Immersion Theatre brought their adaptation of Rudyard Kipling’s The Jungle Book to The Kenton Theatre this half term and it really was a holiday treat for all the family. The theatre was packed with babies, toddlers, children and adults, an excited crowd, amidst a swirl of atmospheric smoke and a backdrop on stage of leaves and twisted vines, vibrant hues of amber, green and yellow.
As the auditorium darkened and the crowd hushed, Baloo the Bear, played by James Tobias Clifford, burst onto the stage in a rush of music and light. ‘Hello, Henley, let’s get wild,’ he cheered. The audience cheered back. The puns started straight away as Baloo said he could ‘bear-ly wait to tell us his swinging tale.’ Bagheera, played by James Stirling, far more reserved, but equally as funny, joined Baloo on stage and they burst into song, a lively number about jungle life, that really had the audience clapping along.
In a cleverly scripted show written to entertain both young and old, there were jokes for everyone. Physical mishaps and slapstick for the children, while the adults chuckled at more relevant humour. On discovering Mowgli, Bagheera says, ‘he is wrinkly, weird and won’t stop moaning, just like Jeremy Clarkson.’ Later, Shere Khan, played by James Gulliford, talking about his previous exile from the jungle, moans he ‘spent years in a desolate wasteland, Reading.’
The villain, Shere Khan, always arrived on stage with a flash of pink light and a chorus of boos. With perfect timing, he really was quite scary, despite his twinkling, stripey costume. He didn’t hold back with insults to the audience calling them all ‘bedwetters’ or ‘brats’ along with a sinister laugh. Later, to shocked gasps, he threated to ‘turn Peppa Pig into a fry up.’
True to Kipling’s The Jungle Book, the audience was introduced to all the familiar characters including, Baloo, Bagheera, Shere Khan, Kaa, King Louie and the monkeys, the elephants and of course, Mowgli, played by Dilara Greene. Costumes were simple but effective and all adorned with fun sparkles. Kaa’s costume was impressive, as it wound around Rochelle Parry, who played him, and who used the costume’s head as a puppet. Similarly, the set was multi-functional, with only one change, when Mowgli joins the monkeys in ‘Sim City.’ The cast didn’t need fancy sets, or costumes because they were truly fantastic. Full of energy, able to improvise when young members of the audience shouted out, and changing characters swiftly and effectively. It is a story we all know but they brought it up to date, made it a lot of fun and really ensured the audience was truly engaged.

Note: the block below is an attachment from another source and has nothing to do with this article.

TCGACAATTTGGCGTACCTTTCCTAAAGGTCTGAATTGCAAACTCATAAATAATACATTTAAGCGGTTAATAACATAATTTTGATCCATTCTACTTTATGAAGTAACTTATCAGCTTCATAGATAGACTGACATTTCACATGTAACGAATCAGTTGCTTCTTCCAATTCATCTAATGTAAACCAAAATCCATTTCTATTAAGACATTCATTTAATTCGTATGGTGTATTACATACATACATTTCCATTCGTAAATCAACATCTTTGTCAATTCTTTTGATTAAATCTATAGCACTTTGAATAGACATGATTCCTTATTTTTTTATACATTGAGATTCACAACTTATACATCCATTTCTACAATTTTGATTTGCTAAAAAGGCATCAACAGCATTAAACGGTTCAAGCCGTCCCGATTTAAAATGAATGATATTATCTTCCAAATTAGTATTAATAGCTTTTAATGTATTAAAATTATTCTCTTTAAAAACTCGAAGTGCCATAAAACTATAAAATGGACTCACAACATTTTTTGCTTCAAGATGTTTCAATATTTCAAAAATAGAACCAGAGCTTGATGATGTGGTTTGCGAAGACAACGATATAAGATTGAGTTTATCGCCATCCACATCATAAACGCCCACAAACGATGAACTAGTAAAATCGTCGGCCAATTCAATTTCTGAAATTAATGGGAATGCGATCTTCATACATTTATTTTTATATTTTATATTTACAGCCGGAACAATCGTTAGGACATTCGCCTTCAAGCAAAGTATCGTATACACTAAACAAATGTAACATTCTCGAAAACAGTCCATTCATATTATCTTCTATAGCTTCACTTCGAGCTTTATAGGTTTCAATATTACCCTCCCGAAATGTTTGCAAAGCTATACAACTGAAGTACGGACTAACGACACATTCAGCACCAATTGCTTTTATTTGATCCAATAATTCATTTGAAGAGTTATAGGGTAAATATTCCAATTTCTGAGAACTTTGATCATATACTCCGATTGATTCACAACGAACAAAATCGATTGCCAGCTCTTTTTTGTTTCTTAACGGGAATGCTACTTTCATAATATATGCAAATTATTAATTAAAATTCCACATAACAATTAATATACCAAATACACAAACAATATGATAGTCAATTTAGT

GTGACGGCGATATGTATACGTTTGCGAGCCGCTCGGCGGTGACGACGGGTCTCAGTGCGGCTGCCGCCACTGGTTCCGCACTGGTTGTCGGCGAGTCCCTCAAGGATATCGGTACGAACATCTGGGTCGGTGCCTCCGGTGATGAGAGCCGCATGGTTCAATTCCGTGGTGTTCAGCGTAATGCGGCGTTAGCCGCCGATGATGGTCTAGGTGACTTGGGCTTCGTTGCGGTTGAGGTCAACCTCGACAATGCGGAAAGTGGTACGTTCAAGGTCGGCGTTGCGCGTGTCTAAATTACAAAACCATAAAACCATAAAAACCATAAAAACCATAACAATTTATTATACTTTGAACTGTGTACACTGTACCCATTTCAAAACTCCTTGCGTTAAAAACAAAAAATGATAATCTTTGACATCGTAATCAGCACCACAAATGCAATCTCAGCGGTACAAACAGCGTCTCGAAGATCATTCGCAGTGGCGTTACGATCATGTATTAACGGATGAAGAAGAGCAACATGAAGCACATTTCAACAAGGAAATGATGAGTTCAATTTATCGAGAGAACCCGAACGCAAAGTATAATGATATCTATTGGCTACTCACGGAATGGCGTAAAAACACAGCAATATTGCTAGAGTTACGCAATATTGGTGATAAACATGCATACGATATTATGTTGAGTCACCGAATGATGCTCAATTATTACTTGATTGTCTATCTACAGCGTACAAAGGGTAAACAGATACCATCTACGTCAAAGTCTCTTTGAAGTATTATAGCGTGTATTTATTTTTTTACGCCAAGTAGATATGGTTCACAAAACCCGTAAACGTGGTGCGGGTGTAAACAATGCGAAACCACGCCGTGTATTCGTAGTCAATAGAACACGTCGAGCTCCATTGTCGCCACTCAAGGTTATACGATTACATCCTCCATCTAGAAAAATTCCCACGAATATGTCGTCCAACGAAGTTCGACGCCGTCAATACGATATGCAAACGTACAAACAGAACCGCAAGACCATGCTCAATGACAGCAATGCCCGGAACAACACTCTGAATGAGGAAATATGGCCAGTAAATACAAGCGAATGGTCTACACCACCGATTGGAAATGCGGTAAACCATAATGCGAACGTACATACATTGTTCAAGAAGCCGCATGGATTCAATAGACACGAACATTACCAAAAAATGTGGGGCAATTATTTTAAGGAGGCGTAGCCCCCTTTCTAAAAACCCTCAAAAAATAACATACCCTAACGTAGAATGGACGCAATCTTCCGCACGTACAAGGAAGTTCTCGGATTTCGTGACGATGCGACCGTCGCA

The audience was constantly called upon to get involved, either clapping along, cheering or when the elephants were on stage the audience were encouraged to stand up and march with them. In the style of a pantomime there were moments of ‘he’s behind you,’ or ‘oh yes he did’, or ‘oh no he didn’t,’ which was great fun. Declaring that the jungle is a hot place and they have found a way to help everyone cool down, Baloo and Bagheera turned water guns on the audience to the excited and delighted squeals of the children. And, of course, there was toilet humour.
You’re a poo!’
Jokes aside, the songs and choreography were original and very well executed. In place of the Bare Necessities, the cast sang a catchy number, which repeated several times throughout the performance. ‘When worries come your way, don’t stress simply say, no cares allowed round here today.’ A beautiful yet high energy song, which really highlighted the meaning behind the story. There were tender moments too, memorably, as the mother wolf says goodbye to Mowgli when he begins his journey to the man village, she sings, bathed in blue light, ‘Mowgli, our little Mowgli.’
In a final dramatic showdown between Shere Khan and Mowgli, there was a high-paced fight scene and flashing lights. The audience held their collective breath to see who would win. Baloo falls down and Mowgli, momentarily looks in danger. It was tense, and exciting. But then Mowgli brings on stage a glowing flame and Shere Khan flees, changing from a fearsome tiger, to a whimpering scaredy cat, as he screams, ‘I want my mummy,’ and runs away.
With Baloo laying injured on the stage, Mowgli and Bagheera mourn him, but in the background Baloo begins to stir. The audience went wild shouting to make them aware of Baloo’s revival. A great moment. With Mowgli, Bagheera and Baloo all safe and Shere Khan gone, Baloo delivers a final message: ‘Family is about love. We are all the same. You are enough.’
The Jungle Book ended with a loud, prolonged and well-deserved applause. It was a spectacular piece of family theatre, with something for everyone, and a great way to spend a half term afternoon.